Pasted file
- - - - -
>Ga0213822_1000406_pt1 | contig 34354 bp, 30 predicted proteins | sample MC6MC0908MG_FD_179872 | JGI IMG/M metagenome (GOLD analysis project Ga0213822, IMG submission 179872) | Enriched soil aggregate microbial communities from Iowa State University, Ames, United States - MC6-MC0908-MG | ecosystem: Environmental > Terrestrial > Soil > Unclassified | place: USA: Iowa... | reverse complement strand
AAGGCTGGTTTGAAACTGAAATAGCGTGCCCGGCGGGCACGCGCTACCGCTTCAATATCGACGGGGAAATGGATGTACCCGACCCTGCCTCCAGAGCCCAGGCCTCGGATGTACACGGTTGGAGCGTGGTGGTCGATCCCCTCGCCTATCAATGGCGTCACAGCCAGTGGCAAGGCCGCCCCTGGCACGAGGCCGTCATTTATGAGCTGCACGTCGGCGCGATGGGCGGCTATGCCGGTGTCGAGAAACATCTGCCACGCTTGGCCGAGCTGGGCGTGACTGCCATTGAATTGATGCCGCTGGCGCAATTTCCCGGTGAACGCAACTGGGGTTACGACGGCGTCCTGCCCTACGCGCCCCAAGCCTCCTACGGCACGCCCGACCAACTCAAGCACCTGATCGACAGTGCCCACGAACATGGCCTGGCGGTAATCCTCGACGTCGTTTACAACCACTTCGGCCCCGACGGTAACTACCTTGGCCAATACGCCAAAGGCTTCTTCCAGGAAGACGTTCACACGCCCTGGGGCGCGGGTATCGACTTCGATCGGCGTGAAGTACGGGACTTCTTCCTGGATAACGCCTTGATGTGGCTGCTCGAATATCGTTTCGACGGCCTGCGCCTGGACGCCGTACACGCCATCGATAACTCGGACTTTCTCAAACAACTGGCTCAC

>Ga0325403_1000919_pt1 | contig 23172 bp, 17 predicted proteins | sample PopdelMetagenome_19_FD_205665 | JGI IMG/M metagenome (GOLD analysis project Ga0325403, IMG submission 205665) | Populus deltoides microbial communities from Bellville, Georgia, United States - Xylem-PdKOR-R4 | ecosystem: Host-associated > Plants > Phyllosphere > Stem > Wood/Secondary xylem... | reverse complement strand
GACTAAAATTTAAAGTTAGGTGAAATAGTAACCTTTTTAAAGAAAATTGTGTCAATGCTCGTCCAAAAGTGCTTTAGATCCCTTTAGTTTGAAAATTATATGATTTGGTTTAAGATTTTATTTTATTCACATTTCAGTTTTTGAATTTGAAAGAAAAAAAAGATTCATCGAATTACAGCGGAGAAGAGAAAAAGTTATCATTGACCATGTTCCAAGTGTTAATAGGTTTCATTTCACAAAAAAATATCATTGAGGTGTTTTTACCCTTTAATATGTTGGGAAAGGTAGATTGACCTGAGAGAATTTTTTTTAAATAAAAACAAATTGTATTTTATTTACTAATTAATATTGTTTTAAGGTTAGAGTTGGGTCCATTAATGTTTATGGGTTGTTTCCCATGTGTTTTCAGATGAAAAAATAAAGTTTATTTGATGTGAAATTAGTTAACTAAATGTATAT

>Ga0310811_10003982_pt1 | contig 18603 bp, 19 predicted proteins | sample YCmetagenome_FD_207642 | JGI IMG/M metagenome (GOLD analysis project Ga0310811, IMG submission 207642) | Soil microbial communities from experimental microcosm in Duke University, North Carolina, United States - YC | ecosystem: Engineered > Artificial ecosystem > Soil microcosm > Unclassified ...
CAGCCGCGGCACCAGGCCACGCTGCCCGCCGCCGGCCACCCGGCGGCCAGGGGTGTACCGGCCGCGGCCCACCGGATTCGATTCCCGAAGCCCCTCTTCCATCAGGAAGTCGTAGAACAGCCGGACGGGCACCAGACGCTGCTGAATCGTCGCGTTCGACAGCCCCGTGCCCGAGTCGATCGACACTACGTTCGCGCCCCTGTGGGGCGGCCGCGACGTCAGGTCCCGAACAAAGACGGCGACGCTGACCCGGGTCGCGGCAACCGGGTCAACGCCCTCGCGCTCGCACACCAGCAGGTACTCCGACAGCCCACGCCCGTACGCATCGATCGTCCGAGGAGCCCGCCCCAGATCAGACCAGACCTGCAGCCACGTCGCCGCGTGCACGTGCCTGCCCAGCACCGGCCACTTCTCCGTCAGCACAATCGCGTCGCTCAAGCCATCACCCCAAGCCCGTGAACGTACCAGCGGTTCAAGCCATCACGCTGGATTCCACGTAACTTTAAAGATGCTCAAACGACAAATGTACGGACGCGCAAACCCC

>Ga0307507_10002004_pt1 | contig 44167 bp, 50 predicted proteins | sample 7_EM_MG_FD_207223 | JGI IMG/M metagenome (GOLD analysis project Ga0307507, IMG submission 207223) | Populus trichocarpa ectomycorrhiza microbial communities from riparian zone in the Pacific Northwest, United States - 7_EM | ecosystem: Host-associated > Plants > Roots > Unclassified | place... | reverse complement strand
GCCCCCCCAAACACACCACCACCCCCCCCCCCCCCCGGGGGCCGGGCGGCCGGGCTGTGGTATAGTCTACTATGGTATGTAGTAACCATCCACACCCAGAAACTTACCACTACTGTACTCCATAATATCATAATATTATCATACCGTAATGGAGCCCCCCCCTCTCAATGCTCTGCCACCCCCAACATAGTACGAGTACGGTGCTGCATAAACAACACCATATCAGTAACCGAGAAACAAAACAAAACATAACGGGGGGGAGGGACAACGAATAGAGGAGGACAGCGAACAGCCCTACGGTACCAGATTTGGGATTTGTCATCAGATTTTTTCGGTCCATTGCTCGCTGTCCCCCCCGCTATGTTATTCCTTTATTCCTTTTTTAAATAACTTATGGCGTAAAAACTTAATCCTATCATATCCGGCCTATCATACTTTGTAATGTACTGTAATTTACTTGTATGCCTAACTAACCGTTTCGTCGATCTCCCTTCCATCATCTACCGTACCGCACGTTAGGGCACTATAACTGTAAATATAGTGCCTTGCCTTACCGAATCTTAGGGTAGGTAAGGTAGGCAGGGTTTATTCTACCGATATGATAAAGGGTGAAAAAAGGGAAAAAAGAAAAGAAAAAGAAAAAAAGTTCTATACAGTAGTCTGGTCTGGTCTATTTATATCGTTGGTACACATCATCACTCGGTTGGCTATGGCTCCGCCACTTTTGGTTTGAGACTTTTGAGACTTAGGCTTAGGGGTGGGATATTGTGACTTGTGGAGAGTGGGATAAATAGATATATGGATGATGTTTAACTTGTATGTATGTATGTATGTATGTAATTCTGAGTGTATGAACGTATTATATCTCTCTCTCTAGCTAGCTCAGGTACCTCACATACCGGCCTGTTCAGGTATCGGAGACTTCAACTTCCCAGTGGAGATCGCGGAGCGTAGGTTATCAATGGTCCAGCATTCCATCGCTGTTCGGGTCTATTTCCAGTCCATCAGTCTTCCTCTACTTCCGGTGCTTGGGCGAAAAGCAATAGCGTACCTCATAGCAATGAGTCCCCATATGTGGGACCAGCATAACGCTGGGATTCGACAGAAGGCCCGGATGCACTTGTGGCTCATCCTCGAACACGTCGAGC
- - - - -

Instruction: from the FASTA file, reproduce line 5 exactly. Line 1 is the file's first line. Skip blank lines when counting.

>Ga0310811_10003982_pt1 | contig 18603 bp, 19 predicted proteins | sample YCmetagenome_FD_207642 | JGI IMG/M metagenome (GOLD analysis project Ga0310811, IMG submission 207642) | Soil microbial communities from experimental microcosm in Duke University, North Carolina, United States - YC | ecosystem: Engineered > Artificial ecosystem > Soil microcosm > Unclassified ...